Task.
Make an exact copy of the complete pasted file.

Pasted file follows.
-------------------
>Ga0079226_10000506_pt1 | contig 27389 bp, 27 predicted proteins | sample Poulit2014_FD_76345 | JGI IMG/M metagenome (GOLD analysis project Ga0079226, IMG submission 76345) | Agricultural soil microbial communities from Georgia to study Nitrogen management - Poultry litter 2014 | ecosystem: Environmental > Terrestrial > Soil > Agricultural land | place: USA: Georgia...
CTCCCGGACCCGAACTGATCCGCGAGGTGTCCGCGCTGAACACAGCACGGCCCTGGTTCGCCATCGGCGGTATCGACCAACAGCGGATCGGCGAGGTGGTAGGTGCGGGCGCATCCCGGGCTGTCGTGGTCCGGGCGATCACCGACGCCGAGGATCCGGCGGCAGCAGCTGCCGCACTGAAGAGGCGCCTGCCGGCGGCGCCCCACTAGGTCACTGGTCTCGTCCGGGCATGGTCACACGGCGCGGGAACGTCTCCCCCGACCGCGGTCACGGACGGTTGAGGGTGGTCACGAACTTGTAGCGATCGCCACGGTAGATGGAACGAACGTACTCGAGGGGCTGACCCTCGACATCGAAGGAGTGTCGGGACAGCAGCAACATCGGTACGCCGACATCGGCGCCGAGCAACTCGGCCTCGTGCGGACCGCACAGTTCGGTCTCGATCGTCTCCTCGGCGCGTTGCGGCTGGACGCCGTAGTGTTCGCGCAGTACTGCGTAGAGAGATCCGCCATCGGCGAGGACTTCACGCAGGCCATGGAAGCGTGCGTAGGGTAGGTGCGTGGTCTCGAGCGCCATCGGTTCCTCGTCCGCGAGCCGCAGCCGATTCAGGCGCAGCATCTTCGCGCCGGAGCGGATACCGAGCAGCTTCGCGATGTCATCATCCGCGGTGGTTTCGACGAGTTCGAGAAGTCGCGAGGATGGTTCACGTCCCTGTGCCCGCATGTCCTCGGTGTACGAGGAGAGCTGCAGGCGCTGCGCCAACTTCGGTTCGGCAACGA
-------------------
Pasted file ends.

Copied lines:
>Ga0079226_10000506_pt1 | contig 27389 bp, 27 predicted proteins | sample Poulit2014_FD_76345 | JGI IMG/M metagenome (GOLD analysis project Ga0079226, IMG submission 76345) | Agricultural soil microbial communities from Georgia to study Nitrogen management - Poultry litter 2014 | ecosystem: Environmental > Terrestrial > Soil > Agricultural land | place: USA: Georgia...
CTCCCGGACCCGAACTGATCCGCGAGGTGTCCGCGCTGAACACAGCACGGCCCTGGTTCGCCATCGGCGGTATCGACCAACAGCGGATCGGCGAGGTGGTAGGTGCGGGCGCATCCCGGGCTGTCGTGGTCCGGGCGATCACCGACGCCGAGGATCCGGCGGCAGCAGCTGCCGCACTGAAGAGGCGCCTGCCGGCGGCGCCCCACTAGGTCACTGGTCTCGTCCGGGCATGGTCACACGGCGCGGGAACGTCTCCCCCGACCGCGGTCACGGACGGTTGAGGGTGGTCACGAACTTGTAGCGATCGCCACGGTAGATGGAACGAACGTACTCGAGGGGCTGACCCTCGACATCGAAGGAGTGTCGGGACAGCAGCAACATCGGTACGCCGACATCGGCGCCGAGCAACTCGGCCTCGTGCGGACCGCACAGTTCGGTCTCGATCGTCTCCTCGGCGCGTTGCGGCTGGACGCCGTAGTGTTCGCGCAGTACTGCGTAGAGAGATCCGCCATCGGCGAGGACTTCACGCAGGCCATGGAAGCGTGCGTAGGGTAGGTGCGTGGTCTCGAGCGCCATCGGTTCCTCGTCCGCGAGCCGCAGCCGATTCAGGCGCAGCATCTTCGCGCCGGAGCGGATACCGAGCAGCTTCGCGATGTCATCATCCGCGGTGGTTTCGACGAGTTCGAGAAGTCGCGAGGATGGTTCACGTCCCTGTGCCCGCATGTCCTCGGTGTACGAGGAGAGCTGCAGGCGCTGCGCCAACTTCGGTTCGGCAACGA